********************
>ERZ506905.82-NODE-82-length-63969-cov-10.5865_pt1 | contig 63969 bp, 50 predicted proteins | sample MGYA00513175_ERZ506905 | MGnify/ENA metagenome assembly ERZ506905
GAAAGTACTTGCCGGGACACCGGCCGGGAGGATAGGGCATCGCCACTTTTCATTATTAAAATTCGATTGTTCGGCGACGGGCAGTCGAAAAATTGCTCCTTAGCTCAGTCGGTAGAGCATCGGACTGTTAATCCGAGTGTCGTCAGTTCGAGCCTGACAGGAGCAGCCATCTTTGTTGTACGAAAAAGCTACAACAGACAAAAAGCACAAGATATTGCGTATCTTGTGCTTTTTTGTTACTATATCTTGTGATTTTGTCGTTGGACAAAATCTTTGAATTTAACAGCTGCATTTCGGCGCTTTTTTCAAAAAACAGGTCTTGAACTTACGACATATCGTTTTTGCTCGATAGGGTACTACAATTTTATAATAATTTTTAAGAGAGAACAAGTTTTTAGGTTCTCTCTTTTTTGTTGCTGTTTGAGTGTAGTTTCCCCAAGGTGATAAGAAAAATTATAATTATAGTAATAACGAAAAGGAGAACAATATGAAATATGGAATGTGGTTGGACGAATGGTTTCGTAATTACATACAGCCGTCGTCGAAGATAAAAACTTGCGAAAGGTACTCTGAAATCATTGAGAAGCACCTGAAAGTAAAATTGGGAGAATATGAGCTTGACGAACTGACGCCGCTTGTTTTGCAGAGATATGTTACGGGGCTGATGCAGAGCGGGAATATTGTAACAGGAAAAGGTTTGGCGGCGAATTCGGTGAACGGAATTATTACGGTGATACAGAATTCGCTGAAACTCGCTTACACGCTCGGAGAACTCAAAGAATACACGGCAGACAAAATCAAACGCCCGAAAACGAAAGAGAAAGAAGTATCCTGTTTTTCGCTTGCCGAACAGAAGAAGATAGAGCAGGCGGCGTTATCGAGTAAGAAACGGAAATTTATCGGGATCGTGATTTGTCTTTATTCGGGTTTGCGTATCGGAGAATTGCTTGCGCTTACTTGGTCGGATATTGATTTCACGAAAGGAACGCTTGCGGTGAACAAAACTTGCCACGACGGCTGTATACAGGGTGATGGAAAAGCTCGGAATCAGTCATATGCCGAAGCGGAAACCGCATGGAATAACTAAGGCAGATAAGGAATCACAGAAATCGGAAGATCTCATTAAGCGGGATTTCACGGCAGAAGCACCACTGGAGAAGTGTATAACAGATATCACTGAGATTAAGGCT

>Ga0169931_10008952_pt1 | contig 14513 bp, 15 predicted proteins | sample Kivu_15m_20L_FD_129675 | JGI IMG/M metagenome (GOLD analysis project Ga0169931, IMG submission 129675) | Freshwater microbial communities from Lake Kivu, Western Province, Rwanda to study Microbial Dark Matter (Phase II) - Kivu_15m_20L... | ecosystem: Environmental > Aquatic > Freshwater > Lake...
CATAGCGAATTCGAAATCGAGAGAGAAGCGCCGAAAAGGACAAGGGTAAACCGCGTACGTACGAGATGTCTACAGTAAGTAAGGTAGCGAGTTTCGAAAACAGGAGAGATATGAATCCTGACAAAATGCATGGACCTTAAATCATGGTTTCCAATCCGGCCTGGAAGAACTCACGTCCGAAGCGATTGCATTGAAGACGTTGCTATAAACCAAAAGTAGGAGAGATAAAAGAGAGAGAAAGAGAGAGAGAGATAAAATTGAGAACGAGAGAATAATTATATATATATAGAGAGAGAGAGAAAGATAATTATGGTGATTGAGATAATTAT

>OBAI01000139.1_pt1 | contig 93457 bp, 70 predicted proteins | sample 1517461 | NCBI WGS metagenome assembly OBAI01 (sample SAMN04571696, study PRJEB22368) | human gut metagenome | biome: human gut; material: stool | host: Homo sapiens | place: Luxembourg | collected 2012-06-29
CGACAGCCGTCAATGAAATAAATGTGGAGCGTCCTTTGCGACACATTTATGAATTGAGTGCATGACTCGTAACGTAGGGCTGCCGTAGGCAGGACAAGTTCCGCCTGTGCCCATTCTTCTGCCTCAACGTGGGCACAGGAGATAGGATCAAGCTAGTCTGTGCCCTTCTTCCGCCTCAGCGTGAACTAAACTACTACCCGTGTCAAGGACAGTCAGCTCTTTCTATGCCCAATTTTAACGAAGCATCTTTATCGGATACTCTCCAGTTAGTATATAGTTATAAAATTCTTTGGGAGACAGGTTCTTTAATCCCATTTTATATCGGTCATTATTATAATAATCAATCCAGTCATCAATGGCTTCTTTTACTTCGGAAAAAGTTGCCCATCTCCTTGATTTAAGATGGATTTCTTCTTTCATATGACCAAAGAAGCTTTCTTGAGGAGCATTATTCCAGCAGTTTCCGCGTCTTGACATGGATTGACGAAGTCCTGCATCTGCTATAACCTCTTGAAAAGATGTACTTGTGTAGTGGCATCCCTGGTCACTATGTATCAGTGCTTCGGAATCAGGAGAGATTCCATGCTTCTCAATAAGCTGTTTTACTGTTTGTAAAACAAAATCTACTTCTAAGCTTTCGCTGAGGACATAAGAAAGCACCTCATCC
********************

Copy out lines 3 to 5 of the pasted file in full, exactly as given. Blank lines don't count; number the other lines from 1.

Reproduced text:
>Ga0169931_10008952_pt1 | contig 14513 bp, 15 predicted proteins | sample Kivu_15m_20L_FD_129675 | JGI IMG/M metagenome (GOLD analysis project Ga0169931, IMG submission 129675) | Freshwater microbial communities from Lake Kivu, Western Province, Rwanda to study Microbial Dark Matter (Phase II) - Kivu_15m_20L... | ecosystem: Environmental > Aquatic > Freshwater > Lake...
CATAGCGAATTCGAAATCGAGAGAGAAGCGCCGAAAAGGACAAGGGTAAACCGCGTACGTACGAGATGTCTACAGTAAGTAAGGTAGCGAGTTTCGAAAACAGGAGAGATATGAATCCTGACAAAATGCATGGACCTTAAATCATGGTTTCCAATCCGGCCTGGAAGAACTCACGTCCGAAGCGATTGCATTGAAGACGTTGCTATAAACCAAAAGTAGGAGAGATAAAAGAGAGAGAAAGAGAGAGAGAGATAAAATTGAGAACGAGAGAATAATTATATATATATAGAGAGAGAGAGAAAGATAATTATGGTGATTGAGATAATTAT

>OBAI01000139.1_pt1 | contig 93457 bp, 70 predicted proteins | sample 1517461 | NCBI WGS metagenome assembly OBAI01 (sample SAMN04571696, study PRJEB22368) | human gut metagenome | biome: human gut; material: stool | host: Homo sapiens | place: Luxembourg | collected 2012-06-29